Regardless of size or venom toxicity, all species avoid confrontations with humans whenever possible and must be trodden on or otherwise harassed before they resort to biting in self-defense. The primary function of venom is to subdue prey, not to attack animals too large to be consumed.

A snake's first mode of defense is camouflage, lying motionless to avoid detection. If disturbed, a snake can flee swiftly, or display defensive behaviour like raising and flattening its head. Most snake bites occur when a person attempts to kill or capture a snake. If a snake is cornered in an enclosed position, or feels threatened, it may attack.

An Eastern Brown Snake well hidden in grass

As semi-dormant snakes are flushed from their winter shelter by rising flood water, they are sluggish and slow to react. If they survive the perils of flood, these cold-blooded animals will warm themselves in sunny positions before seeking shelter for the remainder of the winter. In their sluggish state, they are slow to move away from potential danger, so can become aggressive in order to protect themselves. Eastern Brown Snakes can be particularly quick to strike at this vulnerable time. But snakes are shy by nature, and will avoid human contact.

The Hunter River at Singleton 9th June 2007, from the levy bank, 9 hours before the river peaked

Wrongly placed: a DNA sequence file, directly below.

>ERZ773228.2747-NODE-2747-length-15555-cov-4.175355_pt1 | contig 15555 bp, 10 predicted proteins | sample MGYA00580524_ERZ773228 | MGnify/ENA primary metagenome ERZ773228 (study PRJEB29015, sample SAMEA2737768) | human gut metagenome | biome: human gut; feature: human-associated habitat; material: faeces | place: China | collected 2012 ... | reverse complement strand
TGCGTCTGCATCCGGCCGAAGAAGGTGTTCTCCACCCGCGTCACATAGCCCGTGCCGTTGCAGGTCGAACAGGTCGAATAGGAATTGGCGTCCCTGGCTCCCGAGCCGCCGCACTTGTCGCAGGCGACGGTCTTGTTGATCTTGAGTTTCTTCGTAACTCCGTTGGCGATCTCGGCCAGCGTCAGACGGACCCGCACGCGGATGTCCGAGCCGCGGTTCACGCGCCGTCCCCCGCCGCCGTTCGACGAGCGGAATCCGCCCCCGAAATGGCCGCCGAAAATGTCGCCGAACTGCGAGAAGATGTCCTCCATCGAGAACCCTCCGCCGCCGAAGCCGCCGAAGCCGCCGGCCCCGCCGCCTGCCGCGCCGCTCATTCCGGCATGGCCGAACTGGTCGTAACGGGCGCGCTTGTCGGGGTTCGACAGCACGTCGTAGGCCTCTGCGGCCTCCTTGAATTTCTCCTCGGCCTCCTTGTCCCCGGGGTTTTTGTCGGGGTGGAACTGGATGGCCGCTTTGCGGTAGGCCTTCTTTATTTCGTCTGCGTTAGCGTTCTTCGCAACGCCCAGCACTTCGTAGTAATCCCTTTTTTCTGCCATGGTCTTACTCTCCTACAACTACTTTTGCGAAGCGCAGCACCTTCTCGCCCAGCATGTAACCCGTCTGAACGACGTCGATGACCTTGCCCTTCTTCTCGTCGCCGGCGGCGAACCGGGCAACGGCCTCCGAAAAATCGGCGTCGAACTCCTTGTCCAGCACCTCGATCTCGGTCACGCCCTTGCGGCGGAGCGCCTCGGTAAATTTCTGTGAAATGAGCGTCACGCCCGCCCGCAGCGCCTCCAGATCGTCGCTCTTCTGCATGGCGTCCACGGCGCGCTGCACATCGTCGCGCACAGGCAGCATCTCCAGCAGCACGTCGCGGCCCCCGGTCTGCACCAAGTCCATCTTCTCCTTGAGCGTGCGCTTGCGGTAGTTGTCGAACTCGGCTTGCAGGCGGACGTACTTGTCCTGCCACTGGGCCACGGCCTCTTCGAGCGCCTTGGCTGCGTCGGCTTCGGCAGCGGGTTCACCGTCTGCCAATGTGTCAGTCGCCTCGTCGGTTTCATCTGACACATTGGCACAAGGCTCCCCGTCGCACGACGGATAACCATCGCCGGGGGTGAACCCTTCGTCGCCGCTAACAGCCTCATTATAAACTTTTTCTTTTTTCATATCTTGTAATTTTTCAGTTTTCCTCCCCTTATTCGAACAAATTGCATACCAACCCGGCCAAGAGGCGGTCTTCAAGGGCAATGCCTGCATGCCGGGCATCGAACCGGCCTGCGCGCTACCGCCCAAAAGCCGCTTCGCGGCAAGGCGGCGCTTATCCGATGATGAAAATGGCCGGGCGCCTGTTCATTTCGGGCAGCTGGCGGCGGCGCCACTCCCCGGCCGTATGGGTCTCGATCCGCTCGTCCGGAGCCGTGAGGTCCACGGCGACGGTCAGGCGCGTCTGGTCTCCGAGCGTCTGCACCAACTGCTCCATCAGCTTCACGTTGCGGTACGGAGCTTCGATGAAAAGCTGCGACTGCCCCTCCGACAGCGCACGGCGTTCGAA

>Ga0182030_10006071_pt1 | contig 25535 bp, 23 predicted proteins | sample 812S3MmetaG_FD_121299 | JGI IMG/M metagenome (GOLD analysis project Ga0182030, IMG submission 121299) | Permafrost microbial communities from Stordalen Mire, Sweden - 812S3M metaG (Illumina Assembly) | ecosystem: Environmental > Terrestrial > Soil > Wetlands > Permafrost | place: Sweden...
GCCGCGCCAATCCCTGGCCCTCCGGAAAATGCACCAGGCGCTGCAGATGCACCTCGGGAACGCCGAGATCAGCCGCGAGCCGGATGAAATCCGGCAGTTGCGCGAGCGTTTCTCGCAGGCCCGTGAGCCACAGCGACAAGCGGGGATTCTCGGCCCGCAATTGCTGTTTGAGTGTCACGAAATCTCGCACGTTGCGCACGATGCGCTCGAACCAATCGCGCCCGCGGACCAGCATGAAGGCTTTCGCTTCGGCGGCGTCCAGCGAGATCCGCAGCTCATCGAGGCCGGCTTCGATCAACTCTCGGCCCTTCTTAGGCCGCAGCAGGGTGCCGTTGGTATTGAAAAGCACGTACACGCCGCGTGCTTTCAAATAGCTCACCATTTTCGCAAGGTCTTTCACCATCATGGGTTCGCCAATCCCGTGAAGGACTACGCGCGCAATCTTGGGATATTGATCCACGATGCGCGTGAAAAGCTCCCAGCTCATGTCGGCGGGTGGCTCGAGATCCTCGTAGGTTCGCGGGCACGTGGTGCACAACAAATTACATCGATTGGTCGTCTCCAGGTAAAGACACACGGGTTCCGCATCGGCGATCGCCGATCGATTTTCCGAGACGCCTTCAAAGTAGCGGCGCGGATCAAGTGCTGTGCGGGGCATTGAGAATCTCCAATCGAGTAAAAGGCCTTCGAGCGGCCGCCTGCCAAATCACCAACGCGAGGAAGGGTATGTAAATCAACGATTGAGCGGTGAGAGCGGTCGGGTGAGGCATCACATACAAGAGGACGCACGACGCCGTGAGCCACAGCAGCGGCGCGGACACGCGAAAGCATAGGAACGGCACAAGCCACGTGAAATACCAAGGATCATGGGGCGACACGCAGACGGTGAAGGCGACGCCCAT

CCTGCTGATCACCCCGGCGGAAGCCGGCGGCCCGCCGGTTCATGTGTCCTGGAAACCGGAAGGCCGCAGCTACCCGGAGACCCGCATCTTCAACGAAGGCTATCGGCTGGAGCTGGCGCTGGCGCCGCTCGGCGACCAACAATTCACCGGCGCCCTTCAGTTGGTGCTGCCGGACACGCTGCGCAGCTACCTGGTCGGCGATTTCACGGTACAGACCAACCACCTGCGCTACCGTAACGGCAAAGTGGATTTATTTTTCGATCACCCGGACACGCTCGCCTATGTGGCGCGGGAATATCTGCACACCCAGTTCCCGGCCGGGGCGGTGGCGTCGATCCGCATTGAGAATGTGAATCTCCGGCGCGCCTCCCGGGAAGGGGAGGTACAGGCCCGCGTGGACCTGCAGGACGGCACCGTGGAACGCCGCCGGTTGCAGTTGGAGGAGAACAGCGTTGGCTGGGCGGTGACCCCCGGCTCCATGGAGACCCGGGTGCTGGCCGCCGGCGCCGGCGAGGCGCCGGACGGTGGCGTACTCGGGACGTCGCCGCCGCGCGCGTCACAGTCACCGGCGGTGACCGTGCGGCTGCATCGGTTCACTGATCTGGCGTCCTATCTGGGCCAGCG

As natural wildlife habitat is cleared or degraded by humans, we are more likely to encounter snakes. Removing rubbish from around your home, especially sheets of iron and overgrown vegetation, will discourage snakes from taking up residence in your yard. Keeping feral mice and rats under control will also discourage snakes.

Snakes and the environment

Despite the common attitude that it is ridiculous to protect snakes, they play a role in functioning ecosystems. When snakes are absent, the biodiversity is suffering.

In natural ecosystems, the presence of top-level carnivores indicates that the herbivores are doing well. The fact that predators are present means that the lower links in the food chain are operating properly.

Another large Eastern Brown Snake suns itself after being washed from the flooding Hunter River

Snakes, in their docile state awakened in winter, are vulnerable to water birds, eagles and hawks, kookaburras and owls, domestic and feral cats and dogs, and of course, humans.